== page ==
In those early days with your baby, you can be strolling through the sunshine one minute, and crying into a pillow the next. ‘Emotional rollercoaster’ doesn’t even begin to explain it. And the creeping doubts that follow all of us mothers around definitely don’t make life any easier.
If you’re having one of those days where it’s all too much and you’re not feeling up for the job, here are some little reminders to get you through. Because sometimes it just helps to know that bad days do not make you a bad mum.
1. We’ve all been there
It’s natural to compare ourselves to other mothers. We all do it occasionally, and if you happen to be having an off day, the endless comparisons can make you feel like you’re coming up short.
The thing is, every mother is struggling with something, no matter how peachy and perfect their Instagram feed may look. Our children bewilder and confuse us on a daily basis, so we’re all on a steep learning curve most of the time. Give yourself permission to feel a bit off, or a bit broken, or a bit over it all.
Talk to the other mums in the playground, and keep reminding yourself that they’re dealing with the very same crap that you are.
2. There’s help if you need it
Our generation of mothers has been raised to be independent and efficient, so we’re used to snapping our fingers and getting stuff done. We know babies don’t work like that, but old A-type work habits are hard to break.
This is the time to call on people for help. If you’re struggling with dark thoughts or just need to talk things through, there are so many resources out there to help. If you’re not sure where to begin when it comes to professional advice and support, we’ve got you covered. Here are some good places to start. Think about who on this list you feel most comfortable talking to, and go from there.
- A close family member of friend
- Your local GP
- Your obstetrician, midwife or doula
- Your maternal child health nurse
- Your community health centre
- A local psychologist
- The National Perinatal Anxiety & Depression (PANDA) Helpline – 1300 726 306
Hours: Monday to Friday 9am – 7.30pm (AEST/AEDT)
- Parent Line – 13 22 89
- Beyond Blue
3. Mothers need mothers
Most of us don’t have a close-knit tribe of women to share our baby with. In fact, most of us are bundled away in our homes, on our own, raising children in what can feel like solitary confinement.
If you’re feeling isolated, a mother’s group can be a really good way to get out of the house and feel like a human being again. Or even just reaching out to another mum in the neighbourhood, or a good supportive online forum. Mums need to talk. Simple as that. We need to stay connected with each other, and we need to hear each other’s stories. We don’t have campfires or villages anymore, but we do have coffee and computers.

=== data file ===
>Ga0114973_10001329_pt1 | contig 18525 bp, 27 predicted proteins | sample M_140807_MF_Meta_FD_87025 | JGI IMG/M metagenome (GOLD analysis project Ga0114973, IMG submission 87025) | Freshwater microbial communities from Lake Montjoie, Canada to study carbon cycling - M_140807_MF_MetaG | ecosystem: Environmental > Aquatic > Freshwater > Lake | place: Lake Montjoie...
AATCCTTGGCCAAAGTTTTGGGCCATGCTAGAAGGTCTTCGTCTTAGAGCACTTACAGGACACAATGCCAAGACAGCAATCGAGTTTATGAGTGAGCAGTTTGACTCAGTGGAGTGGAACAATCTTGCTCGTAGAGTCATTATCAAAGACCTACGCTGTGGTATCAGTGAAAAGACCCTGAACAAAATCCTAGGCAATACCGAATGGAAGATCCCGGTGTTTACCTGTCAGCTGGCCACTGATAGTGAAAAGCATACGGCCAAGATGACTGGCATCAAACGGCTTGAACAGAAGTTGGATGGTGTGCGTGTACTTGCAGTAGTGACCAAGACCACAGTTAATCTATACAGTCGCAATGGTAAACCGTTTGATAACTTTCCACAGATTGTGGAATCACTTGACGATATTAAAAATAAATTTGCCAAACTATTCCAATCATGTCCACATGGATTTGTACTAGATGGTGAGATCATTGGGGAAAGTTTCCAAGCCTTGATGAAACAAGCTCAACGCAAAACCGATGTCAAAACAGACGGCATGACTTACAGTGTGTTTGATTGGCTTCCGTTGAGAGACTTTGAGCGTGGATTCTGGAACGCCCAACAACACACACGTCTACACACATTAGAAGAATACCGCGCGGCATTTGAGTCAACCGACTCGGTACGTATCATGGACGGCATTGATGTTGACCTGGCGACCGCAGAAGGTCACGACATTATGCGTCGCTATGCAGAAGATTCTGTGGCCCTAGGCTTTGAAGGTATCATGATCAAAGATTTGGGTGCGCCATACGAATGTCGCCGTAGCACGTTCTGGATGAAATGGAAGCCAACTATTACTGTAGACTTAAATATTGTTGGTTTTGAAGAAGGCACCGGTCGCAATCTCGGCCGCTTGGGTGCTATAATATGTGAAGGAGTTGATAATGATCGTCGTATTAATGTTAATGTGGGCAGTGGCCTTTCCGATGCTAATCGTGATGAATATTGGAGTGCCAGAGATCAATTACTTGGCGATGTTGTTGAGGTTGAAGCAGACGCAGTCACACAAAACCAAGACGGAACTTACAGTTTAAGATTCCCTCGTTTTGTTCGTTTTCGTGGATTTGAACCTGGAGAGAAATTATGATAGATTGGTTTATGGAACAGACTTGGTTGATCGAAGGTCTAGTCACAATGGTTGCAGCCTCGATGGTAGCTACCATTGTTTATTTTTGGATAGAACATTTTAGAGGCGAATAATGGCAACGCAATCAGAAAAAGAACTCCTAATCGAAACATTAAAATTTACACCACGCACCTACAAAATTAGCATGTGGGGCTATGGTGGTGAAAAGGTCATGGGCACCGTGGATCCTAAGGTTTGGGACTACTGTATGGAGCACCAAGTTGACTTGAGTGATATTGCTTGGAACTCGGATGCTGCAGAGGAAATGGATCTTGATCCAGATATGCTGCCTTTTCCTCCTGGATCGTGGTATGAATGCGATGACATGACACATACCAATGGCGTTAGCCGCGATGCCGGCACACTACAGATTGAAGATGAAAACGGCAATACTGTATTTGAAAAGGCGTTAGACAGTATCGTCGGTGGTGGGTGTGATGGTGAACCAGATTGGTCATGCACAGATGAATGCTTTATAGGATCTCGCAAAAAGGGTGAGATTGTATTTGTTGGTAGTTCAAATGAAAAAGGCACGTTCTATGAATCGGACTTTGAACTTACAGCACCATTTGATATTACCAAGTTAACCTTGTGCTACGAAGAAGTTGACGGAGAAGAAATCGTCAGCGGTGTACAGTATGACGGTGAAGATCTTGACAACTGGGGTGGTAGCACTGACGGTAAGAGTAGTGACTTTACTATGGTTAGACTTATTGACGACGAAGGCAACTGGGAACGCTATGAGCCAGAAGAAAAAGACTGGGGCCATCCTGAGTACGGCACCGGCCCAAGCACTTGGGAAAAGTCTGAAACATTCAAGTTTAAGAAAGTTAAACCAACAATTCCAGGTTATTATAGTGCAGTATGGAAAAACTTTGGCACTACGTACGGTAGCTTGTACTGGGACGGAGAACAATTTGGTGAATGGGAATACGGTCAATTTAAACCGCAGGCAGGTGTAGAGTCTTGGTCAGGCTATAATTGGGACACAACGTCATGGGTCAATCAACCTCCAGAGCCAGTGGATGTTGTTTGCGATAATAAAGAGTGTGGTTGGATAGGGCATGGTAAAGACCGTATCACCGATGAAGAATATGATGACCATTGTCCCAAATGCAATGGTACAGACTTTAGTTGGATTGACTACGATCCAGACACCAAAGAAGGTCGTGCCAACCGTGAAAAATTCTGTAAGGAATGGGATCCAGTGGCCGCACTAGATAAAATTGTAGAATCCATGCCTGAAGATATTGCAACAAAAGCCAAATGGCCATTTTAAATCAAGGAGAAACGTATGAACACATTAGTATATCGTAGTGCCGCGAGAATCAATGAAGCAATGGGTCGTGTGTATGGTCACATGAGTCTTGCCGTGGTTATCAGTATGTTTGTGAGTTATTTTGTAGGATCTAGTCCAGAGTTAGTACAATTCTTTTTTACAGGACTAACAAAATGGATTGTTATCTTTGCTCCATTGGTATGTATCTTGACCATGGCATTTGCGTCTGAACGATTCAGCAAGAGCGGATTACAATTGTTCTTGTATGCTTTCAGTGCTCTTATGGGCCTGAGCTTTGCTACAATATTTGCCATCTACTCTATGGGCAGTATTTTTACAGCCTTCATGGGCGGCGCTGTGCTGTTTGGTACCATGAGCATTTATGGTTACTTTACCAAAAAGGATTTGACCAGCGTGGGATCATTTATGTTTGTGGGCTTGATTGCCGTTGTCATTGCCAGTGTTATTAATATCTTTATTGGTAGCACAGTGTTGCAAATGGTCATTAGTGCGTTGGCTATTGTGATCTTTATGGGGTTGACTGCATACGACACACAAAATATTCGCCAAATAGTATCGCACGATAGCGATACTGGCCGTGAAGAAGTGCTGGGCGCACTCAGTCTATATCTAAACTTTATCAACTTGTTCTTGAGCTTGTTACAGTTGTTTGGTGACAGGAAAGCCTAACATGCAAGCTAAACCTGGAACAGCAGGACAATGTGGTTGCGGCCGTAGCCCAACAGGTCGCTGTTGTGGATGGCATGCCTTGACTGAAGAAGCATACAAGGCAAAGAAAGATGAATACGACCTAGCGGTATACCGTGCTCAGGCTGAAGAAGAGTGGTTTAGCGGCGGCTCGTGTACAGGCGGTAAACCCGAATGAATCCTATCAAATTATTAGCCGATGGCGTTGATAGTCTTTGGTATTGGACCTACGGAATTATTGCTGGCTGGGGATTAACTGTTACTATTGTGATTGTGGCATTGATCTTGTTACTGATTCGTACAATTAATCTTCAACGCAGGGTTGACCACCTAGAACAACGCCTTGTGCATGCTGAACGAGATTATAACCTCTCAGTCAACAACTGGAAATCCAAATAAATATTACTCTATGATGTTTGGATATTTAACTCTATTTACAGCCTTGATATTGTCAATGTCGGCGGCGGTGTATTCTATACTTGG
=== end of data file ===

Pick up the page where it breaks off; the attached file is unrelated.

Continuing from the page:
4. It feels worse than it is
In that first year with your baby, there’s always something new to worry about. Feeding, sleeping, milestones. Your mind can get caught in an obsessive loop about nap schedules, but in a year from now it won’t even matter (you’ll be worrying about toilet training instead).
This too will pass right? It always does. And just like ripping off a bandaid, it only hurts when you think about it too much.
5. We’re not ‘born’ to be good mothers
Motherhood does not come naturally to all of us. While yes, the nurturing instincts do kick in when we first hold our little baby bundle in our arms, we’re not internally programmed to change nappies. This is something we have to remind ourselves – and the world – constantly.
Motherhood is something we learn. It takes time. Sometimes we feel like we’re smashing it, sometimes we feel like we’re failing. Let’s all just take the pressure off and agree that mums (and dads) are all just making it up as we go along.
6. Worried? You’re going great!
If you’re putting in the thought about how you can be a better parent – you’re a better parent. Just the fact that you’re thinking about it, is everything. Just don’t let the fears and insecurities weigh you down.
Thankfully our children grow at rapid speed, meaning the problems of today (won’t eat broccoli!), are soon replaced with the problems of tomorrow (won’t do their homework!). Pace yourself for the long game.
7. You’re in it together
In a perfect world, every relationship would split the childcare half-half. But odds are, if you’re home with the baby, you’re always home with the baby. It’s a slog, and it can be hard communicating to your partner what your day actually looks like.
Keep talking to your partner. Put yourselves, and your relationship first. While there are some adjustments to be made, baby will mostly slot into this life you’ve built together.
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